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Organizing a Journey for Justice Event: Writing a News Release

Organizing Journey Events
Journey Event Introduction
Organizing a Public Event
Find a Journey Leader

Register as a Journey XActivist
Types of Meetings
XSpeaker's Forum
XDiscussion Group
XPrivate Meeting
XMedia Appearance

Technical Assistance
Choosing a Meeting Location
Order Supplies

Publicity - You Want It!
XGetting an Audience
XYou and the Media
XNewspaper Listing
XRadio/TV Bulletin (PSA)
XNews Releases & Samples
XDesigning Flyers/Posters
XUsing Mail and Phone
XUsing the Internet!
XPublicizing a Journey Event XXon our Website

Sign-up Sheets/Petitions
Phone Tree
Volunteer Questionnaire

Grassroots Organizing
Getting Started
Starting a Local Group
Expanding Your Network
The First Meeting
Forming a Family Group

Making a Display

Vigil, Rally, Demonstrate
Presenting a Video Series

Reading Room
Intro & Contents
Media Resources
10 Tips to End the Drug War
Becoming an Activist

Communication Skills
Closing Your Letters/Memos
Tax Credits for Volunteers
Working with Legislators
Honest Hope and
XThe Hundredth Monkey
Overcoming Masculine

Adapted from; used with permission
Bottoms Up Version 1.0
©2001, 2003


Activism Basics - Let's Get Started

Working alone or in a group

This is an introduction to community activism. This page, a concise overview of activism, will get you started thinking about things that you can begin to do right away. Working alone or with a group, the following activities will have an effect on public education, and how people think about our drug laws.

Likely, you agree with members of the November Coalition and want the drug war to end, the prisoners of the drug war released, and the restoration of our civil rights.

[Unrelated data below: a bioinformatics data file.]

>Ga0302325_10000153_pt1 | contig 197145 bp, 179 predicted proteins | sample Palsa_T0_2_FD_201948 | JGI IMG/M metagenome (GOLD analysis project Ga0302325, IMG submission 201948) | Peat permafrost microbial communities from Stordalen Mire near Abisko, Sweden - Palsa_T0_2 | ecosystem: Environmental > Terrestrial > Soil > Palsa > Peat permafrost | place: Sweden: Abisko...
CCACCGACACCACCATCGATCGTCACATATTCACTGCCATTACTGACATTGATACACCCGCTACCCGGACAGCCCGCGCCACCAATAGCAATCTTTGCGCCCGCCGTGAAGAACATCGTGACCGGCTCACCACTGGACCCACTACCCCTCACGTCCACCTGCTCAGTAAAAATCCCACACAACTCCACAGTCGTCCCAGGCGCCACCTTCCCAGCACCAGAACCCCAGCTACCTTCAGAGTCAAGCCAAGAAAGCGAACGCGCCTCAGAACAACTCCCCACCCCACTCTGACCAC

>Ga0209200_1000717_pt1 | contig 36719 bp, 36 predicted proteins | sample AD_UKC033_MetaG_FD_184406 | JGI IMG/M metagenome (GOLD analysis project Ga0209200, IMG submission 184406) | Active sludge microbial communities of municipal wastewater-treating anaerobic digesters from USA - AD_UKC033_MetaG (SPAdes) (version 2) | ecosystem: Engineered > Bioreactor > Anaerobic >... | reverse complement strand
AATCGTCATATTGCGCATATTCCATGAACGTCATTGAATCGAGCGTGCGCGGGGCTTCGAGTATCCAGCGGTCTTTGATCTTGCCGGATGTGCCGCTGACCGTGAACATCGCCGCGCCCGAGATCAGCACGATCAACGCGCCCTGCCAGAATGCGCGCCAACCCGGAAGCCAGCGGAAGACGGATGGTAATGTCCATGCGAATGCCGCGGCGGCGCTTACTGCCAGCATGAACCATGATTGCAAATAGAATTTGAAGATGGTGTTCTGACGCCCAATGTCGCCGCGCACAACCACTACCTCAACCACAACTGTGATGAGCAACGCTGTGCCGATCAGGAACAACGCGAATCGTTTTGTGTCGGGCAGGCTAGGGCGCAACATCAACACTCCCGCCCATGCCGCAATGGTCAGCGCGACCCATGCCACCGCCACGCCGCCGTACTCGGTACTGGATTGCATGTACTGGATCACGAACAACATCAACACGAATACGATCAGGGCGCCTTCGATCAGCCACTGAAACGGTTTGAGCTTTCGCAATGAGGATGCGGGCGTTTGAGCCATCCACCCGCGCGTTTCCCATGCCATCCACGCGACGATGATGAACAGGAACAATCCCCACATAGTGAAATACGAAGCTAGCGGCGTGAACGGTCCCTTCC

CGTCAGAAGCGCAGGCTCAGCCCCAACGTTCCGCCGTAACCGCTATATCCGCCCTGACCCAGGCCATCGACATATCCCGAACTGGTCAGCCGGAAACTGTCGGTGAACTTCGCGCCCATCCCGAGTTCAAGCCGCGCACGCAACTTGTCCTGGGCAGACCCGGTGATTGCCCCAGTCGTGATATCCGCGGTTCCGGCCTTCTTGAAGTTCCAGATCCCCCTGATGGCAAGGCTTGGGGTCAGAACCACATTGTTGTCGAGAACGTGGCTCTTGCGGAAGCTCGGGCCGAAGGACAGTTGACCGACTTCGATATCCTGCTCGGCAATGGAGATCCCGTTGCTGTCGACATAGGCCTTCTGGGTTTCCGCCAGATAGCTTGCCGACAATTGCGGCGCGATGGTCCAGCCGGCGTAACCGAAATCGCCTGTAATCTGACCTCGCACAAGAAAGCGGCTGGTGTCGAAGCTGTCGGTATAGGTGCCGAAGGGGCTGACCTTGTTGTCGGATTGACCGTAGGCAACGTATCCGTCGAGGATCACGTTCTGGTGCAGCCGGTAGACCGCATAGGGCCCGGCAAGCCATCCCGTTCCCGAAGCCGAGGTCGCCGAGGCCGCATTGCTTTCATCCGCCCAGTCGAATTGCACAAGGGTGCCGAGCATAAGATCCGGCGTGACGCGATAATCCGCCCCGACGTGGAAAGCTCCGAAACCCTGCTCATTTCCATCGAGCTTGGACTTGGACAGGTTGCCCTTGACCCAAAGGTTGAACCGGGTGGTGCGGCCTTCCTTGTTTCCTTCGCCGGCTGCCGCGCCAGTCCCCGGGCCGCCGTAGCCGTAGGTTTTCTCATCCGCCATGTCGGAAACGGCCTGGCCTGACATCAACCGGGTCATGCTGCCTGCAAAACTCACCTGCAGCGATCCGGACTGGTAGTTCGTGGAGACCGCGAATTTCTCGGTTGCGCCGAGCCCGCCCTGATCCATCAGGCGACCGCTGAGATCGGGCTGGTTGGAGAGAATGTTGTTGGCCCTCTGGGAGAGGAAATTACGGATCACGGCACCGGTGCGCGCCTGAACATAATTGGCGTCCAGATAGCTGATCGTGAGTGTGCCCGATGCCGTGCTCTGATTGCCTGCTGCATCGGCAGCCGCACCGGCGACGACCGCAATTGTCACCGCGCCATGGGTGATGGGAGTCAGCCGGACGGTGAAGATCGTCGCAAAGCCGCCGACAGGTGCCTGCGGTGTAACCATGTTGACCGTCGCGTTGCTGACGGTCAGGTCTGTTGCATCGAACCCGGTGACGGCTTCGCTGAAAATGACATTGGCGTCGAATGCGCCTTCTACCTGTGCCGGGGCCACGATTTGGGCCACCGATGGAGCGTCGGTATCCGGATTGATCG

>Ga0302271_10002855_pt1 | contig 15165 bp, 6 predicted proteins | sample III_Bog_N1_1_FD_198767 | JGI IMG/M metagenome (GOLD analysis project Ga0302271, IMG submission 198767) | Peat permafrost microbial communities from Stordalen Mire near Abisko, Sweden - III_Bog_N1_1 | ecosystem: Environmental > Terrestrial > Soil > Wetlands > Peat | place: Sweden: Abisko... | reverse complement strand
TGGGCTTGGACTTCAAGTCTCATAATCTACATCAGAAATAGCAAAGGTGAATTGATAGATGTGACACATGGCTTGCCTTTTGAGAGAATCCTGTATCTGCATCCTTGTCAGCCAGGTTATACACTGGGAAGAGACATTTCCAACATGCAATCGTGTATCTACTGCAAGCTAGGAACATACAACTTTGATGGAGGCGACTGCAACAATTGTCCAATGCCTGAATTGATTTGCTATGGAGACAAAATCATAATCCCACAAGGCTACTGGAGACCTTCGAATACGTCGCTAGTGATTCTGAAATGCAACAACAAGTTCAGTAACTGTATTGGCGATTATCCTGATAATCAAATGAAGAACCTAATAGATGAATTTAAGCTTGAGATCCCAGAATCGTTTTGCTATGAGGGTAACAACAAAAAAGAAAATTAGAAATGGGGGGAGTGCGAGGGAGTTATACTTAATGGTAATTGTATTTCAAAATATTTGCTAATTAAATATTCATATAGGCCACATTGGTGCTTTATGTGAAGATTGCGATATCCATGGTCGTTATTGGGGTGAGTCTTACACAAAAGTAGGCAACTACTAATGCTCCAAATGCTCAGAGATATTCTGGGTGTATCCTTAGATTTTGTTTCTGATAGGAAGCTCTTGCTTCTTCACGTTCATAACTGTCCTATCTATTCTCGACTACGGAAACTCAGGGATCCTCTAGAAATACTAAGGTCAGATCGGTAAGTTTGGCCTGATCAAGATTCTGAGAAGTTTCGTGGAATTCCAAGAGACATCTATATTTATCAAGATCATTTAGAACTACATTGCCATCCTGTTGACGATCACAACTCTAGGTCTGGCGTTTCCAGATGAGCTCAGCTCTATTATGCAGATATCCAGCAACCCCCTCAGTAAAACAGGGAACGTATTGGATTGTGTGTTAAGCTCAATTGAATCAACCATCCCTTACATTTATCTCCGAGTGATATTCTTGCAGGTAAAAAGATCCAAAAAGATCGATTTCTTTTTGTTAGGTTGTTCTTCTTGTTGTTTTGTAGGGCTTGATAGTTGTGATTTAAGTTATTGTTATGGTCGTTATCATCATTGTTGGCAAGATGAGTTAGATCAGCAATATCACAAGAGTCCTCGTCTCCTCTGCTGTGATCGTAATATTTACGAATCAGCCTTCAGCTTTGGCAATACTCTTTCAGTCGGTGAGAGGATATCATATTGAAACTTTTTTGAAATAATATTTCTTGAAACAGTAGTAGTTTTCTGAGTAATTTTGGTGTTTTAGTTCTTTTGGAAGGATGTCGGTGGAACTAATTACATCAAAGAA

If you are like most, you probably think you are too timid to speak well in public. Perhaps you've never been involved in an activist group and do not know the first thing about citizen action.

If you have a loved one imprisoned on a drug law violation, you might feel ashamed to talk about your experiences. You may feel that you are all alone.

We want you to realize that you, an individual, can educate hundreds of people in your community. Lots of us have been doing this for quite some time, having left our isolation to tell fellow citizens that it is our government that should be ashamed of our drug laws. Your conversation has the power to affect people who hear you. As you begin talking with others about the issues, they will begin to change how they think about the issue of drug war imprisonment.

There might not be an established November Coalition group in your area, but now there is one interested member -- you. It does not take special skills or superhuman abilities to be an activist. You just need to care enough about people imprisoned by unjust drug laws and willing to take some first steps to change these laws.

Getting started

Leave a flyer, leaflet or tabloid in public where possible and appropriate. Look for public and private places that have reading racks and make a regular route to replenish the rack with literature: Laundromats, church reception areas, libraries, auto repair waiting rooms, beauty and barber shops, bookstores, café, etc. Get permission when and where necessary.

Visit attorneys serving drug defendants and ask if you can keep a supply of literature replenished in their reception areas. Contact doctors and local heath care providers; they have waiting rooms, too.

Enclose a flyer or leaflet with your business and personal correspondence. Our fact sheets can be downloaded. People read an 8" x 11" sheet of paper more readily than they do a brochure. Download one or more of these factsheets to include in everything you mail.

Wear one of November Coalition's slogan T-shirts. People seeing or meeting you will begin to recognize visible images of mounting opposition to prohibition and mass incarceration. If they ask you about what you are wearing, you have an ideal opportunity to present them with more information.